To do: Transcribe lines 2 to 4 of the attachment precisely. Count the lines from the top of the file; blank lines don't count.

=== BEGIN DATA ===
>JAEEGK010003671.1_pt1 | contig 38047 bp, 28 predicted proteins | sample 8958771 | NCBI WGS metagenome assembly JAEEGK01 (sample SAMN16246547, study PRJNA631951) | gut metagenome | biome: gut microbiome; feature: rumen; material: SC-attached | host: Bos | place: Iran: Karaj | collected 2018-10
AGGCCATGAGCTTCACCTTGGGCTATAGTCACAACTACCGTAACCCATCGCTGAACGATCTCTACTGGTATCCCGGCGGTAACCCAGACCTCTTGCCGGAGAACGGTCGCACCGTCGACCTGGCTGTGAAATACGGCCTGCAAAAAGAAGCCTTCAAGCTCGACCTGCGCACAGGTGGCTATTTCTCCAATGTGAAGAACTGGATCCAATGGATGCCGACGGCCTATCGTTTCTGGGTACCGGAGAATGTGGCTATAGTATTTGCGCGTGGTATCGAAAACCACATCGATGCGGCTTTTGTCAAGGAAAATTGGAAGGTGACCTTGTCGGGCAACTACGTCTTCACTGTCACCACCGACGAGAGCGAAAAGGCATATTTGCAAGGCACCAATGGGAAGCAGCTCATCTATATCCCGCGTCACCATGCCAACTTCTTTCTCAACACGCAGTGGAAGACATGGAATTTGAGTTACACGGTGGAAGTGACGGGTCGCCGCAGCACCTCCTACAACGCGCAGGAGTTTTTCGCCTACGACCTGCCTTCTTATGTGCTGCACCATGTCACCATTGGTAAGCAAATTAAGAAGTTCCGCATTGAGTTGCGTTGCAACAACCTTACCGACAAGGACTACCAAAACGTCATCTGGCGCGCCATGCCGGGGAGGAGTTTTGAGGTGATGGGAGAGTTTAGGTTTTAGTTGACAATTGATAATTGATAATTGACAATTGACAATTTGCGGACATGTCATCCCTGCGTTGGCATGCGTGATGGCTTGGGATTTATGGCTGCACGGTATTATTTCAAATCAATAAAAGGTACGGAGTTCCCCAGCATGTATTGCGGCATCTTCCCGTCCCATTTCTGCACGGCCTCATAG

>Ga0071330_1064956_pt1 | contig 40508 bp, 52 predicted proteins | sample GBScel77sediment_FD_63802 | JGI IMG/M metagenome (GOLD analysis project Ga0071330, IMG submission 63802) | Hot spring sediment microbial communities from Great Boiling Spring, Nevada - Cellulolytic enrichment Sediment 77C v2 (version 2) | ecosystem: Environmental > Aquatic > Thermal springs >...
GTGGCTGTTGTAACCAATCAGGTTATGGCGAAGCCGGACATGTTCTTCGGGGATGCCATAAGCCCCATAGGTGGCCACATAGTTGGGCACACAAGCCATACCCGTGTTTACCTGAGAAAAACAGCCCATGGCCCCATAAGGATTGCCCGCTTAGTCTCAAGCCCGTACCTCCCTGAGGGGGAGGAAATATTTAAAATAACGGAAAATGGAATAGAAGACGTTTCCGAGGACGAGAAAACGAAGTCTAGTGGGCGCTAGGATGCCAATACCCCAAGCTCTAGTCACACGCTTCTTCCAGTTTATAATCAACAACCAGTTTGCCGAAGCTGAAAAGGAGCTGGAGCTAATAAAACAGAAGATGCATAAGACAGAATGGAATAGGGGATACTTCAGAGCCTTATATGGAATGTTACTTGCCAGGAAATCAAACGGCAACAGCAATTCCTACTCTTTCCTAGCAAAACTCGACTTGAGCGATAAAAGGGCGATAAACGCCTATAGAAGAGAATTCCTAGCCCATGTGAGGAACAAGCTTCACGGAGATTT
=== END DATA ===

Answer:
AGGCCATGAGCTTCACCTTGGGCTATAGTCACAACTACCGTAACCCATCGCTGAACGATCTCTACTGGTATCCCGGCGGTAACCCAGACCTCTTGCCGGAGAACGGTCGCACCGTCGACCTGGCTGTGAAATACGGCCTGCAAAAAGAAGCCTTCAAGCTCGACCTGCGCACAGGTGGCTATTTCTCCAATGTGAAGAACTGGATCCAATGGATGCCGACGGCCTATCGTTTCTGGGTACCGGAGAATGTGGCTATAGTATTTGCGCGTGGTATCGAAAACCACATCGATGCGGCTTTTGTCAAGGAAAATTGGAAGGTGACCTTGTCGGGCAACTACGTCTTCACTGTCACCACCGACGAGAGCGAAAAGGCATATTTGCAAGGCACCAATGGGAAGCAGCTCATCTATATCCCGCGTCACCATGCCAACTTCTTTCTCAACACGCAGTGGAAGACATGGAATTTGAGTTACACGGTGGAAGTGACGGGTCGCCGCAGCACCTCCTACAACGCGCAGGAGTTTTTCGCCTACGACCTGCCTTCTTATGTGCTGCACCATGTCACCATTGGTAAGCAAATTAAGAAGTTCCGCATTGAGTTGCGTTGCAACAACCTTACCGACAAGGACTACCAAAACGTCATCTGGCGCGCCATGCCGGGGAGGAGTTTTGAGGTGATGGGAGAGTTTAGGTTTTAGTTGACAATTGATAATTGATAATTGACAATTGACAATTTGCGGACATGTCATCCCTGCGTTGGCATGCGTGATGGCTTGGGATTTATGGCTGCACGGTATTATTTCAAATCAATAAAAGGTACGGAGTTCCCCAGCATGTATTGCGGCATCTTCCCGTCCCATTTCTGCACGGCCTCATAG

>Ga0071330_1064956_pt1 | contig 40508 bp, 52 predicted proteins | sample GBScel77sediment_FD_63802 | JGI IMG/M metagenome (GOLD analysis project Ga0071330, IMG submission 63802) | Hot spring sediment microbial communities from Great Boiling Spring, Nevada - Cellulolytic enrichment Sediment 77C v2 (version 2) | ecosystem: Environmental > Aquatic > Thermal springs >...
GTGGCTGTTGTAACCAATCAGGTTATGGCGAAGCCGGACATGTTCTTCGGGGATGCCATAAGCCCCATAGGTGGCCACATAGTTGGGCACACAAGCCATACCCGTGTTTACCTGAGAAAAACAGCCCATGGCCCCATAAGGATTGCCCGCTTAGTCTCAAGCCCGTACCTCCCTGAGGGGGAGGAAATATTTAAAATAACGGAAAATGGAATAGAAGACGTTTCCGAGGACGAGAAAACGAAGTCTAGTGGGCGCTAGGATGCCAATACCCCAAGCTCTAGTCACACGCTTCTTCCAGTTTATAATCAACAACCAGTTTGCCGAAGCTGAAAAGGAGCTGGAGCTAATAAAACAGAAGATGCATAAGACAGAATGGAATAGGGGATACTTCAGAGCCTTATATGGAATGTTACTTGCCAGGAAATCAAACGGCAACAGCAATTCCTACTCTTTCCTAGCAAAACTCGACTTGAGCGATAAAAGGGCGATAAACGCCTATAGAAGAGAATTCCTAGCCCATGTGAGGAACAAGCTTCACGGAGATTT